The Crucible Parallelism

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  • McCarthyism
  • I have here in my hand a list of 205 . . . a list of names that were made known to the Secretary of State as being members of the Communist Party.
  • Plot Parallelism
  • During the time of McCarthyism, there was a hunt for Reds, otherwise known as Communists. Many accusations were made toward others out of suspicion, causing people to lose their jobs. Joseph McCarthy himself gave a speech in which he claimed to have a list of names of people who were considered Communists (Miller, "Why I Wrote The Crucible..."). In The Crucible, accusations are made out of fear of being convicted. Elizabeth Proctor is accused by Abigail Williams in the court, so Cheever and Herrick come to arrest her in her home. John Proctor protests, but he can not prevent her arrest (Miller, Crucible 73).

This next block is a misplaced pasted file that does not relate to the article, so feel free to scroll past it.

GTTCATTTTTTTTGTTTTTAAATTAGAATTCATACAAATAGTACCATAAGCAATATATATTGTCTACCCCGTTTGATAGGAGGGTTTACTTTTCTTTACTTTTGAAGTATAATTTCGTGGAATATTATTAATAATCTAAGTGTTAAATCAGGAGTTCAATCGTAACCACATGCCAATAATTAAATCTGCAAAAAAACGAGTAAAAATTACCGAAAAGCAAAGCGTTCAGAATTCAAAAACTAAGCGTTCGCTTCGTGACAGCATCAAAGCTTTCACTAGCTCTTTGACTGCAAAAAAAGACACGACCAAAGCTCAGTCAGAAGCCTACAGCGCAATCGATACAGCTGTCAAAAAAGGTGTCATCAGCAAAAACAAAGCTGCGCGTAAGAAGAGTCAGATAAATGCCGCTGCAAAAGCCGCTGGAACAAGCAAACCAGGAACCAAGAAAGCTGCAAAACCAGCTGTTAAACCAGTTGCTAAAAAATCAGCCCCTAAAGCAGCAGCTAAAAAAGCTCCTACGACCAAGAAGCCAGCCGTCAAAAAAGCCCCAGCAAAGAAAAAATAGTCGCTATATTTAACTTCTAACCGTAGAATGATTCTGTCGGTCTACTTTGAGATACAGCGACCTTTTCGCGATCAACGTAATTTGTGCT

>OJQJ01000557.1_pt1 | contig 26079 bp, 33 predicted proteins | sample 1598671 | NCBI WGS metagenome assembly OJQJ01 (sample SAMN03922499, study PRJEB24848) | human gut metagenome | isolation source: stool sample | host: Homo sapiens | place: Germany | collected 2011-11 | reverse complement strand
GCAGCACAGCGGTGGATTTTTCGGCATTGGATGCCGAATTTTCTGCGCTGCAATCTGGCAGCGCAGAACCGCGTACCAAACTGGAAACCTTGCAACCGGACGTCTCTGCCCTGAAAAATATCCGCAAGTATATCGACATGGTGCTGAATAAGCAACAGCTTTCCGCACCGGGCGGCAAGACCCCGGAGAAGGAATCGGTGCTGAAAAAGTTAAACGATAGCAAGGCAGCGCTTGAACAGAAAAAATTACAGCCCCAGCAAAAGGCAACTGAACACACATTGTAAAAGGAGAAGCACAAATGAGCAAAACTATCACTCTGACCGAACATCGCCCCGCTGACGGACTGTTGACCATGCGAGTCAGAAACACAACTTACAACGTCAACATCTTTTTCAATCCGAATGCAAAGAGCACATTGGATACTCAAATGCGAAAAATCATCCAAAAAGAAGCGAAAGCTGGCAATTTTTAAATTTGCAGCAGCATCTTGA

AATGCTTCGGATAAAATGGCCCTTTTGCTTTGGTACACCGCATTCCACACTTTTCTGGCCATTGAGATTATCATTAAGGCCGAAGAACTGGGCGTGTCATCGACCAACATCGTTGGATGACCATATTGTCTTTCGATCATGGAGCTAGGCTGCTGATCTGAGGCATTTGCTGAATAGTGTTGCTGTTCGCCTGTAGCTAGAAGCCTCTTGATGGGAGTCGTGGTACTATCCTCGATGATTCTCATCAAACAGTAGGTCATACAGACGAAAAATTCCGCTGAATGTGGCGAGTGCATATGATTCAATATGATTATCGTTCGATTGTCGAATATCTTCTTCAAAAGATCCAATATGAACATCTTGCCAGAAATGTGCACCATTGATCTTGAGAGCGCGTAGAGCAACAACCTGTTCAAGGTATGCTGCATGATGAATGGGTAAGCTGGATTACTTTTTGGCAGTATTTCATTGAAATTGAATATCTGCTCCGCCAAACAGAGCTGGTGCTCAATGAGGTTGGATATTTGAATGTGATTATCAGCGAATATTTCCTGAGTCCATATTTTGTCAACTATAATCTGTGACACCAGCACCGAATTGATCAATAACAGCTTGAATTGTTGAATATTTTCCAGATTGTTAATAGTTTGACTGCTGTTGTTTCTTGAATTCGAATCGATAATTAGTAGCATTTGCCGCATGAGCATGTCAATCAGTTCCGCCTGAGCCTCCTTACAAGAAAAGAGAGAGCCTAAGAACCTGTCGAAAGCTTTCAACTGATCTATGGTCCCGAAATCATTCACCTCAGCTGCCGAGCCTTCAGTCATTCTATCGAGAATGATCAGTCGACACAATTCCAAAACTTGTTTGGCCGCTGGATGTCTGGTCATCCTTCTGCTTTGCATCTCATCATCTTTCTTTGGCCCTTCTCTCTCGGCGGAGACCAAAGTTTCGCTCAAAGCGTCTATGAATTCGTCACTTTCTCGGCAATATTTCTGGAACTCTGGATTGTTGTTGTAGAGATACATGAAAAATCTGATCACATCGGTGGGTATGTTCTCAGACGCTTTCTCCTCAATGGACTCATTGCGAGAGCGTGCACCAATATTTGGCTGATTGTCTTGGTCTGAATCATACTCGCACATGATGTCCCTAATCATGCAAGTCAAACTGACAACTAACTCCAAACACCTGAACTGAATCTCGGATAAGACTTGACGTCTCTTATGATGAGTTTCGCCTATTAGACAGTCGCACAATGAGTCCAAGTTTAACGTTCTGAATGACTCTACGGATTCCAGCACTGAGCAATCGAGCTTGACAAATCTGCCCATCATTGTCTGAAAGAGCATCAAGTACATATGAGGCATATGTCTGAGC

• The Crucible
  •  I am given sixteen warrant tonight, sir, and she is one.
  • McCarthyism
  • I have here in my hand a list of 205 . . . a list of names that were made known to the Secretary of State as being members of the Communist Party.
  • Character Parallelism
  • Joseph McCarthy began McCarthyism, accusing all kinds of people of being Communists. He claimed to have a list of 205 names of people who were Communists. He accused many people, causing them to lose their jobs, but he was never accused of anything himself ("Senator Joseph McCarthy's Speech..."). Likewise, Reverend Parris, in The Crucible, was willing to accuse others of witchcraft to protect his own reputation. He went along with the popular belief of the people so that he would not lose his job. By the end of the play, Parris was accusing others of witchcraft. He even accused John Proctor of trying to overthrow the court (Miller, Crucible 92).
  • The Crucible
  • He's come to overthrow this court, Your Honor!
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